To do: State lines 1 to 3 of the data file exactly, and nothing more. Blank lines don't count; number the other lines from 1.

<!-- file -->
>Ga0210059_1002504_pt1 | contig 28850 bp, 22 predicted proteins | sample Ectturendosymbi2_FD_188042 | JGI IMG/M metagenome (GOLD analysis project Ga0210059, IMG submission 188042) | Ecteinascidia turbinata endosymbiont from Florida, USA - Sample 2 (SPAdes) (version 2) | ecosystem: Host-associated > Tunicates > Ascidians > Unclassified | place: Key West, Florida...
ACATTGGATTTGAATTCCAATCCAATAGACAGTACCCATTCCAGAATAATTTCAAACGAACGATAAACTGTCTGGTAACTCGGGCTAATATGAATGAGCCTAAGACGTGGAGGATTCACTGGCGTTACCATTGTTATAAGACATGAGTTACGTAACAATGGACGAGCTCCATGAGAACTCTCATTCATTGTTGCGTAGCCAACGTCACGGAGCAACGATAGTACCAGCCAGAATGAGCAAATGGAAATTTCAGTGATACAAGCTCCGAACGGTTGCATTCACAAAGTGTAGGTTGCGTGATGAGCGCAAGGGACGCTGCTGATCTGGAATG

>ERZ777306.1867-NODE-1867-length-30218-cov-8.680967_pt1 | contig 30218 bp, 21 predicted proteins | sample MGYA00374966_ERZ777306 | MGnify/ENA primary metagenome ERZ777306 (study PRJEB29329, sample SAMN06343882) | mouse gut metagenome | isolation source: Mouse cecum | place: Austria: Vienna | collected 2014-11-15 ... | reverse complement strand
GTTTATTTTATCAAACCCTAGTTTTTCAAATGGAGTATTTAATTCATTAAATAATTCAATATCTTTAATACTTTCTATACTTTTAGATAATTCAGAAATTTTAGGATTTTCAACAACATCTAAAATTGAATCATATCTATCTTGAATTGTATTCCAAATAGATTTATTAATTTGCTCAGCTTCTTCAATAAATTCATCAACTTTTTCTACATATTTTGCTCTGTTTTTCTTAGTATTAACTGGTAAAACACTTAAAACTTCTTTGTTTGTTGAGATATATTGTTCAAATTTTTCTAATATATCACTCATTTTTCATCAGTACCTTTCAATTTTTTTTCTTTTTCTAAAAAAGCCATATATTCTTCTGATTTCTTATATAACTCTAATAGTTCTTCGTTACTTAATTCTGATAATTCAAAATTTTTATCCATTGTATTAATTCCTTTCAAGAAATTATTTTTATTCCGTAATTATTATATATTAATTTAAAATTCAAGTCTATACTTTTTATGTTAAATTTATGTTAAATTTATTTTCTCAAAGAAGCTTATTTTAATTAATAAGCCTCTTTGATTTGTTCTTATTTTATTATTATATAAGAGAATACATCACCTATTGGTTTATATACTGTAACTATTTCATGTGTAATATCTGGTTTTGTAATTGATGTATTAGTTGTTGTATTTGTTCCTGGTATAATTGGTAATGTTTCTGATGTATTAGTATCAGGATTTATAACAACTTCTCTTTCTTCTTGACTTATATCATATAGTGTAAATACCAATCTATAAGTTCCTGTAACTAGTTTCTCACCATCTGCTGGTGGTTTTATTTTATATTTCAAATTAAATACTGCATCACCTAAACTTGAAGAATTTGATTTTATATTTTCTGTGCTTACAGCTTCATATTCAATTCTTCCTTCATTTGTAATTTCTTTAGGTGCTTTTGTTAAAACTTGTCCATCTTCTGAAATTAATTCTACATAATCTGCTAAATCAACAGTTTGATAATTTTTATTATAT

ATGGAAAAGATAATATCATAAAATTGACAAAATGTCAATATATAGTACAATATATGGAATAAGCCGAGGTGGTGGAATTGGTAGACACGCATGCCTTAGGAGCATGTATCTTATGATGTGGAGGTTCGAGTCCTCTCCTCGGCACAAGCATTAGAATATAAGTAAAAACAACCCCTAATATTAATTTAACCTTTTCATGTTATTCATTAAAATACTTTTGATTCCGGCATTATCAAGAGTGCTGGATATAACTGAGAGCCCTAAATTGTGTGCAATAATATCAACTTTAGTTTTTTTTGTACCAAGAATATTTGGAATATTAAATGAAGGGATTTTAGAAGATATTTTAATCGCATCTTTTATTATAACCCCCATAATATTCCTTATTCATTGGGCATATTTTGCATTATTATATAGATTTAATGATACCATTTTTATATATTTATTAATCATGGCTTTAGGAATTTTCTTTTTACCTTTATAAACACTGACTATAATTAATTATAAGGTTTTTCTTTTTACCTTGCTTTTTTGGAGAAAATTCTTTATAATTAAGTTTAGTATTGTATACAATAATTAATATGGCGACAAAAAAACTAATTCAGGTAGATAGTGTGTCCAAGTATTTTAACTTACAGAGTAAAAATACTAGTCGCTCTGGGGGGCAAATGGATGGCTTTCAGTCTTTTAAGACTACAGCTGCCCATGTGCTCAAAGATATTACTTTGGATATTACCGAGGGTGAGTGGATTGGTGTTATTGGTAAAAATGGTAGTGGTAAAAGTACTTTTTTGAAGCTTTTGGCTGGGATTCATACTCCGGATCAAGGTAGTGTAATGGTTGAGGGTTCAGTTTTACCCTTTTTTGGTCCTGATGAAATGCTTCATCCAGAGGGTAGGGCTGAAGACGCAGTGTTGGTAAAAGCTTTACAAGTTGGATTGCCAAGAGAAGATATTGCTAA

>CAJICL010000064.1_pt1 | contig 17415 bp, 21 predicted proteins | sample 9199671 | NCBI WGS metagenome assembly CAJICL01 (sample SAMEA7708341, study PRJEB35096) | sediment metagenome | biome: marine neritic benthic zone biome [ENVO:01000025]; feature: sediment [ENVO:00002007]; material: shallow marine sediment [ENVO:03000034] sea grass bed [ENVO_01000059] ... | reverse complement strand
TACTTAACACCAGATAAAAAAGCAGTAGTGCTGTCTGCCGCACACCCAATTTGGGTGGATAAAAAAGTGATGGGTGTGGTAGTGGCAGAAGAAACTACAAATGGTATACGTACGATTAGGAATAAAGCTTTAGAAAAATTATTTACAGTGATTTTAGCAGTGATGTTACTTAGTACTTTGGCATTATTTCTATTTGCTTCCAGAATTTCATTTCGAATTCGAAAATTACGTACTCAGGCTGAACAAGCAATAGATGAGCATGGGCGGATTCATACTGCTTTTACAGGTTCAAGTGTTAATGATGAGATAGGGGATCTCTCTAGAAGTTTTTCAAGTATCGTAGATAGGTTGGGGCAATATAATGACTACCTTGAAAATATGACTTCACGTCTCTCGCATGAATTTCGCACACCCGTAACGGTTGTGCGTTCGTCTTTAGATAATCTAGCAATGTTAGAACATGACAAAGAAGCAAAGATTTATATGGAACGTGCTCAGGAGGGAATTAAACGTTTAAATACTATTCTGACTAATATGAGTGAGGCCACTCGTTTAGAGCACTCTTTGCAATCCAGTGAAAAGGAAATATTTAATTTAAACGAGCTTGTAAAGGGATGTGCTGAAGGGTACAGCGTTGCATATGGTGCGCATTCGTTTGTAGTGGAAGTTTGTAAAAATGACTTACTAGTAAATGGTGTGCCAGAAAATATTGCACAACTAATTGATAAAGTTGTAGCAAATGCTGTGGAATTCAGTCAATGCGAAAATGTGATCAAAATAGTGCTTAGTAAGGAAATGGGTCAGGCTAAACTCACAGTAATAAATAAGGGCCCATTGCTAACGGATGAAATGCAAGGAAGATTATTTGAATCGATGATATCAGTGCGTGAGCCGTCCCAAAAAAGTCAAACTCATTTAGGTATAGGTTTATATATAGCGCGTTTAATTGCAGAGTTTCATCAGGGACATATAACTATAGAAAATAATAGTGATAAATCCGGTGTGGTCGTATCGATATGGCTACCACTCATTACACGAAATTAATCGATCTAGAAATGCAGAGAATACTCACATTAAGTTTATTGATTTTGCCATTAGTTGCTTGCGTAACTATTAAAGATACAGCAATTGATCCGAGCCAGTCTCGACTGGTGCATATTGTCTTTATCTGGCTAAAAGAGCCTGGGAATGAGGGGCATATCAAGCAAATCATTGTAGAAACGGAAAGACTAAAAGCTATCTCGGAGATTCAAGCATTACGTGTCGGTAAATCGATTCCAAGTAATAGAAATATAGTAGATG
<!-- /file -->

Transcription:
>Ga0210059_1002504_pt1 | contig 28850 bp, 22 predicted proteins | sample Ectturendosymbi2_FD_188042 | JGI IMG/M metagenome (GOLD analysis project Ga0210059, IMG submission 188042) | Ecteinascidia turbinata endosymbiont from Florida, USA - Sample 2 (SPAdes) (version 2) | ecosystem: Host-associated > Tunicates > Ascidians > Unclassified | place: Key West, Florida...
ACATTGGATTTGAATTCCAATCCAATAGACAGTACCCATTCCAGAATAATTTCAAACGAACGATAAACTGTCTGGTAACTCGGGCTAATATGAATGAGCCTAAGACGTGGAGGATTCACTGGCGTTACCATTGTTATAAGACATGAGTTACGTAACAATGGACGAGCTCCATGAGAACTCTCATTCATTGTTGCGTAGCCAACGTCACGGAGCAACGATAGTACCAGCCAGAATGAGCAAATGGAAATTTCAGTGATACAAGCTCCGAACGGTTGCATTCACAAAGTGTAGGTTGCGTGATGAGCGCAAGGGACGCTGCTGATCTGGAATG

>ERZ777306.1867-NODE-1867-length-30218-cov-8.680967_pt1 | contig 30218 bp, 21 predicted proteins | sample MGYA00374966_ERZ777306 | MGnify/ENA primary metagenome ERZ777306 (study PRJEB29329, sample SAMN06343882) | mouse gut metagenome | isolation source: Mouse cecum | place: Austria: Vienna | collected 2014-11-15 ... | reverse complement strand